Not too long ago, the Tennessee legislature passed a law (HB 1796) which would have removed the federal government (specifically the ATF) from interference with certain types of firearms transactions in Tennessee. Some of us (myself included) have seen this as a proper and long-overdue attempt to resurrect the largely ignored 10th Amendment to the US Constitution.
Others, including the aforementioned ATF are not in agreement. The following is my transcript of a letter which was sent to Tenessee FFL holders. Here is the PDF from which the transcript was made.
U.S. Department of Justice
Bureau of Alcohol, Tobacco,
Firearms and Explosives
Washington, DC 20226
JUL 16 2009
OPEN LETTER TO ALL TENNESSEE
FEDERAL FIREARMS LICENSEES
The purpose of this letter is to provide guidance on your obligations as a Federal firearms licensee (“FFL”). The Bureau of Alcohol, Tobacco, Firearms and Explosives (“ATF”) is dedicated to your success in meeting your requirements as a Federal firearms licensee. The following guidance is intended to assist you in accomplishing this goal.
The passage of the Tennessee Firearms Freedom Act, H.B. 1796, 106th Leg. (Tenn. 2009) 1796 (“Act”), effective June 19, 2009, has generated questions from industry members as to how this State law may affect them while engaged in a firearms business activity. The Act purports to exempt personal firearms, firearms accessories, and ammunition manufactured in the State, and which remain in the State, from most Federal firearms laws and regulations. However, because the Act conflicts with Federal firearms laws and regulations, Federal law supersedes the Act, and all provisions of the Gun Control Act and the National Firearms Act, and their corresponding regulations, continue to apply.
As you may know, Federal law requires a license to engage in the business of manufacturing firearms or ammunition, or to deal in firearms, even if the firearms or ammunition remain within the same state. All firearms manufactured by a licensee must be properly marked. Additionally, each licensee must record the type, model, caliber or gauge, and serial number of each firearm manufactured or otherwise acquired, and the date such manufacture or other acquisition was made. The information required must be recorded in the licensee’s records not later than the seventh day following the date such manufacture or other acquisition was made. Firearms transaction records and NICS background checks must be conducted prior to disposition of firearms to unlicensed persons. These, as well as other Federal requirements and prohibitions, apply whether or not the firearms or ammunition have crossed state lines.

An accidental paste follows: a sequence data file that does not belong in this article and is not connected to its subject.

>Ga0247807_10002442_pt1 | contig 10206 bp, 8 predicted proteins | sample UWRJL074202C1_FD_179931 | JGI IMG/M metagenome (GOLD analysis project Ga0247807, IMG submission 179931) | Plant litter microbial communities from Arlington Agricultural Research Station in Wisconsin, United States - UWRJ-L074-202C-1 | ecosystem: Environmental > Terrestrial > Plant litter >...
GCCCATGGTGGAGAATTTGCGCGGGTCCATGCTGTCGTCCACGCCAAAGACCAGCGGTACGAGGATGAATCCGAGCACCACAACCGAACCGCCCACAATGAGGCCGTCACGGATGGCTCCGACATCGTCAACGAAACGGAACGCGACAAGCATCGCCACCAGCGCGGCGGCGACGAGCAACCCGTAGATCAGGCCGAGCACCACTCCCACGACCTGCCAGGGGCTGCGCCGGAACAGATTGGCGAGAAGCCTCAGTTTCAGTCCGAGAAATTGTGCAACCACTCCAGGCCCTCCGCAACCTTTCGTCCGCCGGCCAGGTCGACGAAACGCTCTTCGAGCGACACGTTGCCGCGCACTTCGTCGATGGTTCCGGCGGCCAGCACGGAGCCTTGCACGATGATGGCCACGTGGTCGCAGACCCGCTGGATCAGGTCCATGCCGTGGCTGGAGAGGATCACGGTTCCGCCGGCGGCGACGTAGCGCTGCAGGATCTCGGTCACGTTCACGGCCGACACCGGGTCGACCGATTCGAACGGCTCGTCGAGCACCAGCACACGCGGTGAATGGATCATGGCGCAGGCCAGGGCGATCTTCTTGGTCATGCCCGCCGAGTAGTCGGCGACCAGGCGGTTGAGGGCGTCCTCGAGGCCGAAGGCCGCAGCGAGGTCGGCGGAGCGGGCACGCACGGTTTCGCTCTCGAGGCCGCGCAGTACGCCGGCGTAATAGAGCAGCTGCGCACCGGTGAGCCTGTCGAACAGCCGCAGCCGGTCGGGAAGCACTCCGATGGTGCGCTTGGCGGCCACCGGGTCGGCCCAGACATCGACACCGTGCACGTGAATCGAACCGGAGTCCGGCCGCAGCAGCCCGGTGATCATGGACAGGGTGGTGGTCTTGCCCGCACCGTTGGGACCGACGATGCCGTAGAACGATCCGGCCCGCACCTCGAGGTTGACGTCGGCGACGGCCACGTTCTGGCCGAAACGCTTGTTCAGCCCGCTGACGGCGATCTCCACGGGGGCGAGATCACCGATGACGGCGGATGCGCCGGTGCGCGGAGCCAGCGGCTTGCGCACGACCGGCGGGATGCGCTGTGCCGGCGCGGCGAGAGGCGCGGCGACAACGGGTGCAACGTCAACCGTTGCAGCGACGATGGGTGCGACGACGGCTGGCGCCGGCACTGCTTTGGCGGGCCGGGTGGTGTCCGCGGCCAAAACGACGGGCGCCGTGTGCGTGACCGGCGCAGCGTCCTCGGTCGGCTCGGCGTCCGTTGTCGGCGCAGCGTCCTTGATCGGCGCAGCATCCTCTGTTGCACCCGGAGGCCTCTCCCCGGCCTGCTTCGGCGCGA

If you have any questions regarding Federal firearms laws and regulations, please contact your local ATF office. ATF works closely with the firearms industry and appreciates the important role the industry plays in combating violent crime. A listing of ATF office phone numbers can be found at http://www.atf.gov/contact/field.htm
Carson W. Carroll
(Enforcement Programs and Services)
So folks, there you have it. “[B]ecause the Act conflicts with Federal firearms laws and regulations, Federal law supersedes the Act.” One would almost think that the Federal government simply does not care what the several states might choose to do.
It is past time to remind the Federal government that it is just that, a “federal” rather than a “national” government. I wonder if they even know the difference any more?